Myositis Ossificans

Myositis ossificans is a lesion of heterotopic ossification, that is, onein which extra-skeletal bone forms within soft tissue. The target tissue is typicallymuscle (as the name of the condition suggests), though heterotopic ossificationcan occur tendon, ligament and fascia, among other locations. Myositisossificans usually forms after an injury. The typical patient is a young male who develops focal pain, tenderness and swelling after trauma. Myositisossificans is a benign, self-limiting process, characterized by three distinct stages:early, intermediate, and mature. Each stage exhibits different clinical and radiographic findings. Importantly, myositis ossificans can be confused withvarious malignancies, and thus attention to the radiographic findings,especially as a function of time, is key. Treatment is usually non-operative,with surgical resection limited to mature lesions that are persistently painful.


Young males betweenages 15 and 35 are most commonly affected. This pattern of incidence is likelydue to the greater frequency of blunt soft-tissue trauma (e.g., sports injuries)in this population. Likewise, because direct trauma is the usual cause, thethigh, arm, and buttocks are the most commonly affected regions. Thedevelopment of myositis ossificans is also associated with repetitive minortrauma. Examples include so-called rider’s bone (myositis ossificans within theadductor muscles from horseback riding) and shooter’s bone (myositis ossificanswithin the upper arm muscles from the recoil of a rifle butt).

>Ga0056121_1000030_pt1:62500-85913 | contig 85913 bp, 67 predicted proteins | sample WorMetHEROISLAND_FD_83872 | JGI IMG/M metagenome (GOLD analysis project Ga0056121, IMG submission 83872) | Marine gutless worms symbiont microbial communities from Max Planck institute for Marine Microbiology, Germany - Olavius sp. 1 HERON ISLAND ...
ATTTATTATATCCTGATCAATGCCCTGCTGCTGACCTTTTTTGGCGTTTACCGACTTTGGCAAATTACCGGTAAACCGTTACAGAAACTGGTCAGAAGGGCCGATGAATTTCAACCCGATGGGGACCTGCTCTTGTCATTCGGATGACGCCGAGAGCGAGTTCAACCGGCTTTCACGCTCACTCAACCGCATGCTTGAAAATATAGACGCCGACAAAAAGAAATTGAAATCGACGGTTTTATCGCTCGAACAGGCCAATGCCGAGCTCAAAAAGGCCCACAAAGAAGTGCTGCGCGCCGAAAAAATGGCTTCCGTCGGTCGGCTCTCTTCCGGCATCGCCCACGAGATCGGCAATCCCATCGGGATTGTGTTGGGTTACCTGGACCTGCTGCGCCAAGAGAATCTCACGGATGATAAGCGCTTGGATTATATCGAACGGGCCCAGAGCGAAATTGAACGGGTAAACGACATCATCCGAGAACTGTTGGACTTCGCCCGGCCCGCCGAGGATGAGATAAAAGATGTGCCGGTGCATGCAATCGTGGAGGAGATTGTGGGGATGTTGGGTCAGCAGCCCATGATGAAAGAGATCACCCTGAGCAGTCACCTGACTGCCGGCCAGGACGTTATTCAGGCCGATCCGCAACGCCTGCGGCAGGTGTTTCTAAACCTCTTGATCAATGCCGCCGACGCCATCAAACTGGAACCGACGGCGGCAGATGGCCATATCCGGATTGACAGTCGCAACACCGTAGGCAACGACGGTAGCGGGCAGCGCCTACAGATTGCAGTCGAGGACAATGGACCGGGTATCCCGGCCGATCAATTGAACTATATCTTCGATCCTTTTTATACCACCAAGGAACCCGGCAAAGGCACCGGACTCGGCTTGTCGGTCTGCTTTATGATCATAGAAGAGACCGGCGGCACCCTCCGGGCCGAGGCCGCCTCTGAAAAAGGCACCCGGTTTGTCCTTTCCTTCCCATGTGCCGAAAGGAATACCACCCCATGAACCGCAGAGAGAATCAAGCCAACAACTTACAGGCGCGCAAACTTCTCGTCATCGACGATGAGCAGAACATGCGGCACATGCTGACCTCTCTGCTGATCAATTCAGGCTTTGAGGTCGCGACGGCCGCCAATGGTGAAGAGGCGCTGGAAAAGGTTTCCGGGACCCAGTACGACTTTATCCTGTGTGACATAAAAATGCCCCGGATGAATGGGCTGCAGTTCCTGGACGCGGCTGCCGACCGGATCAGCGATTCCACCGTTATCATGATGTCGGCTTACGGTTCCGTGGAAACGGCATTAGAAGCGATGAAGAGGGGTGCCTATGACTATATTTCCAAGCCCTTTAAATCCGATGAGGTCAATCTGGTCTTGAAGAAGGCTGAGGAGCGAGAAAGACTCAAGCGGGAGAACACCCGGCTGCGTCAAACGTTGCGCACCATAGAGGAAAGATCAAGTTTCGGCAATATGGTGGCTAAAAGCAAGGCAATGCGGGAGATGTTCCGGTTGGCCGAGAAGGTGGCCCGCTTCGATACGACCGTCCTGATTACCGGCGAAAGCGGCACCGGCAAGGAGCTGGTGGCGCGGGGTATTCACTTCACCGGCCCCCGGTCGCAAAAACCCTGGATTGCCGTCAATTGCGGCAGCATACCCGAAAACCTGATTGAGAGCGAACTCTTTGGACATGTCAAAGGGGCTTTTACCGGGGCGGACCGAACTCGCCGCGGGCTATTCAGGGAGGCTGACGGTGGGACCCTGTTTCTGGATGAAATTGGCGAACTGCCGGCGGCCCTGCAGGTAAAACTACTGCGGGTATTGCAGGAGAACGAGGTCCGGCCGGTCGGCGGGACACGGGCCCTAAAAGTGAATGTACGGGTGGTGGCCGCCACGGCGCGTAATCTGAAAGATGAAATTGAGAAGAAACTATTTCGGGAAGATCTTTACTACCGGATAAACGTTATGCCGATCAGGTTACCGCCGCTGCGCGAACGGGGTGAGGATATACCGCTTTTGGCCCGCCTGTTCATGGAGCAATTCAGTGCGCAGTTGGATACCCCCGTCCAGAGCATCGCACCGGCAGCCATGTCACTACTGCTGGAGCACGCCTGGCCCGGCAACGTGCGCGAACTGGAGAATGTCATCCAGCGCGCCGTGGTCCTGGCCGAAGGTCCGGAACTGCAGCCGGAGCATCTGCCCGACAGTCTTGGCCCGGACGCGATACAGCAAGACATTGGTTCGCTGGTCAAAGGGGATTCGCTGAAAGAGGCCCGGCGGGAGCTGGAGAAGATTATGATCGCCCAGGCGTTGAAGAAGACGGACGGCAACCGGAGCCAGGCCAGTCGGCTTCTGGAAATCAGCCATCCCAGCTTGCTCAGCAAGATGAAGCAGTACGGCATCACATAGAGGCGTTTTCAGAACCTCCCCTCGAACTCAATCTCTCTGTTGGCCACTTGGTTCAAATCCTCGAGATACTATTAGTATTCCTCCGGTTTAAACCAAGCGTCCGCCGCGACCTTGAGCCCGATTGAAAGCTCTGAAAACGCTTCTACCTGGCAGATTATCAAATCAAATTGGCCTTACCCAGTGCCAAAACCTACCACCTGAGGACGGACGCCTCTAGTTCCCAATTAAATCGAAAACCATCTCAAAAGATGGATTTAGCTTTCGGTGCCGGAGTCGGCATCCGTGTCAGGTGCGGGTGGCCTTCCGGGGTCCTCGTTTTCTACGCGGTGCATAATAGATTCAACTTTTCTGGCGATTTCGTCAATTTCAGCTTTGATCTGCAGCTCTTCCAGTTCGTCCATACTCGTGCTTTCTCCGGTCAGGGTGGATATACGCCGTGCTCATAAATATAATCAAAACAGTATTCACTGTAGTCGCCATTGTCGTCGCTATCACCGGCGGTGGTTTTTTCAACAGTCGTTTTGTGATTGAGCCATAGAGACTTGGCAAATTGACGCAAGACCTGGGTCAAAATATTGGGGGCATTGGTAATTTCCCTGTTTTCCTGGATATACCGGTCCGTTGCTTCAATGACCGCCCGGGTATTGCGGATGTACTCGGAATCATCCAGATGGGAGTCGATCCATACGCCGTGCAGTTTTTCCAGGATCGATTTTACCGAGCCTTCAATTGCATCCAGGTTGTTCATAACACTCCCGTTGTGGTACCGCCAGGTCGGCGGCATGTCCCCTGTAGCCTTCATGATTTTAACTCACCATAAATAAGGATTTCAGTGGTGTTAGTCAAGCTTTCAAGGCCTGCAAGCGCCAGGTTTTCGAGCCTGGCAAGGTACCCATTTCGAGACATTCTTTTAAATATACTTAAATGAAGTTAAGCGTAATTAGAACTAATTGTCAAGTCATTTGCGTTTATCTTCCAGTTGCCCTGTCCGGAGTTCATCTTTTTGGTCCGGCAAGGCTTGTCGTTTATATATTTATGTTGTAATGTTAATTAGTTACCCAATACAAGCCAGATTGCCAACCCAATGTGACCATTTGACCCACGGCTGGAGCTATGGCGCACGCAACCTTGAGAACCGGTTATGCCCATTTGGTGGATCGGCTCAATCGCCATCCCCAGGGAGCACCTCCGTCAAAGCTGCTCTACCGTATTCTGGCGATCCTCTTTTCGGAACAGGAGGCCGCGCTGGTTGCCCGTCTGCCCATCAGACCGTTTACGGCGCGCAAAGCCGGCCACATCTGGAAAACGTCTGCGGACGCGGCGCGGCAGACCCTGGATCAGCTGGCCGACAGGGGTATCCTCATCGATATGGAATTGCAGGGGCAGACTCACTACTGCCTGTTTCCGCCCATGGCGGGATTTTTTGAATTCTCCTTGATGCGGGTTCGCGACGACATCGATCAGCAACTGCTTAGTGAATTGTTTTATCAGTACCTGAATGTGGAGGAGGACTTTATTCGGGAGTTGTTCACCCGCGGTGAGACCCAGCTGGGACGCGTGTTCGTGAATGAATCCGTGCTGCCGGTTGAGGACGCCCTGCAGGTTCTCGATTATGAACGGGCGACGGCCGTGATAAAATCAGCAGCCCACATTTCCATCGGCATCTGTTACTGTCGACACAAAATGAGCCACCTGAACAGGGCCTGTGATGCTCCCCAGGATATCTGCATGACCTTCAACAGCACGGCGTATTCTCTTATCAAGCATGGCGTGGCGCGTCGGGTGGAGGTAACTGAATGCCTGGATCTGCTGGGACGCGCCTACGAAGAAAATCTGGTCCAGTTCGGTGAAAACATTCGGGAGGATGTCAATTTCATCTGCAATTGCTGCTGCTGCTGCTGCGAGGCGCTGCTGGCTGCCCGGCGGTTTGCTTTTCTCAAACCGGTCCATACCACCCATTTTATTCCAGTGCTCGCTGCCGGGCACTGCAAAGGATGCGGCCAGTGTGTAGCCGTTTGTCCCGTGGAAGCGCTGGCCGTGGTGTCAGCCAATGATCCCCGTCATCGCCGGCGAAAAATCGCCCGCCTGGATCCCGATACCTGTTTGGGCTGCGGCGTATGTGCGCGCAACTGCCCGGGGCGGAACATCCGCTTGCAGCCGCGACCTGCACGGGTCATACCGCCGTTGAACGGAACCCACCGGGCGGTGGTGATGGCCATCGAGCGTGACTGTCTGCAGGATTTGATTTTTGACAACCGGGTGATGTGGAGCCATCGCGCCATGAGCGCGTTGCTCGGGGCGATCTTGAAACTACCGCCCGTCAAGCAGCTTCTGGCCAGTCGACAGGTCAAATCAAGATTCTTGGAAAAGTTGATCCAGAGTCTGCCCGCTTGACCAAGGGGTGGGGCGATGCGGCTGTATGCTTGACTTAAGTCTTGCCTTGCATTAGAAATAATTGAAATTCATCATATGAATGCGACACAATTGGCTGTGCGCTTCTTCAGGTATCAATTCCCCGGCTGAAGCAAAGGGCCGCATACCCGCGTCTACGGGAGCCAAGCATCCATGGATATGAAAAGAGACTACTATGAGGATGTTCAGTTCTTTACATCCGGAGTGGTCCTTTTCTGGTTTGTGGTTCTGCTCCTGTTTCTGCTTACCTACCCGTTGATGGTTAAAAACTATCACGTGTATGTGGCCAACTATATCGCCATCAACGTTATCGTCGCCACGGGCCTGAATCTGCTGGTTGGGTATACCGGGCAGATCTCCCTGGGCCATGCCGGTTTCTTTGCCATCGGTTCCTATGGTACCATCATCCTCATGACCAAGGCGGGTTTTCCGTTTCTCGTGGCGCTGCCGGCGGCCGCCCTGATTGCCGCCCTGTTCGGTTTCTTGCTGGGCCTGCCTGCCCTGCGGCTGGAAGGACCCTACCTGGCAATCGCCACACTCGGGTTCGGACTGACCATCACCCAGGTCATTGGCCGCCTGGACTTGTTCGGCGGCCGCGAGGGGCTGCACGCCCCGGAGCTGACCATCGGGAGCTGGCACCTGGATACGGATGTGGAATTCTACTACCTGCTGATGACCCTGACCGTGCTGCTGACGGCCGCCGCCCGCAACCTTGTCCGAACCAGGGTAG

Clinical Features

Patients present with variable symptoms based on the stage of myositis ossificans.

  • In the early stage (within4 weeks), patients will present with pain, swelling, and associated jointstiffness.
  • In the intermediatestage (4-8 weeks), the pain will improve but joint stiffness will remain, and patientsmay report a palpable mass.
  • In the mature stage(greater than 8 weeks), the pain will resolve. However, a persistent soft-tissuemass and permanent decreased range of motion of the nearby joint may be present.Chronic pain may occur if there is soft-tissue irritation.

Blood tests tend tobe not helpful when evaluating for myositis ossificans, but there have been reportsof alkaline phosphatase increasing in the intermediate stage and normalizing duringthe mature stage.

Radiologic Features

In the early stage, anormal xray reading is common if no fracture is visible. In the intermediatestage, peripheral calcifications can be seen within the soft tissue (Figure 1).The center of the calcifications remains lucent. In the mature stage, the massis fully ossified and very visible on x-ray. There is little to no adjacentperiosteal reaction.

Figure 1: Lateral radiograph of the left femur in a skeletally immature patient, demonstratingperipheral calcifications within the anterior soft tissue consistent withmyositis ossificans.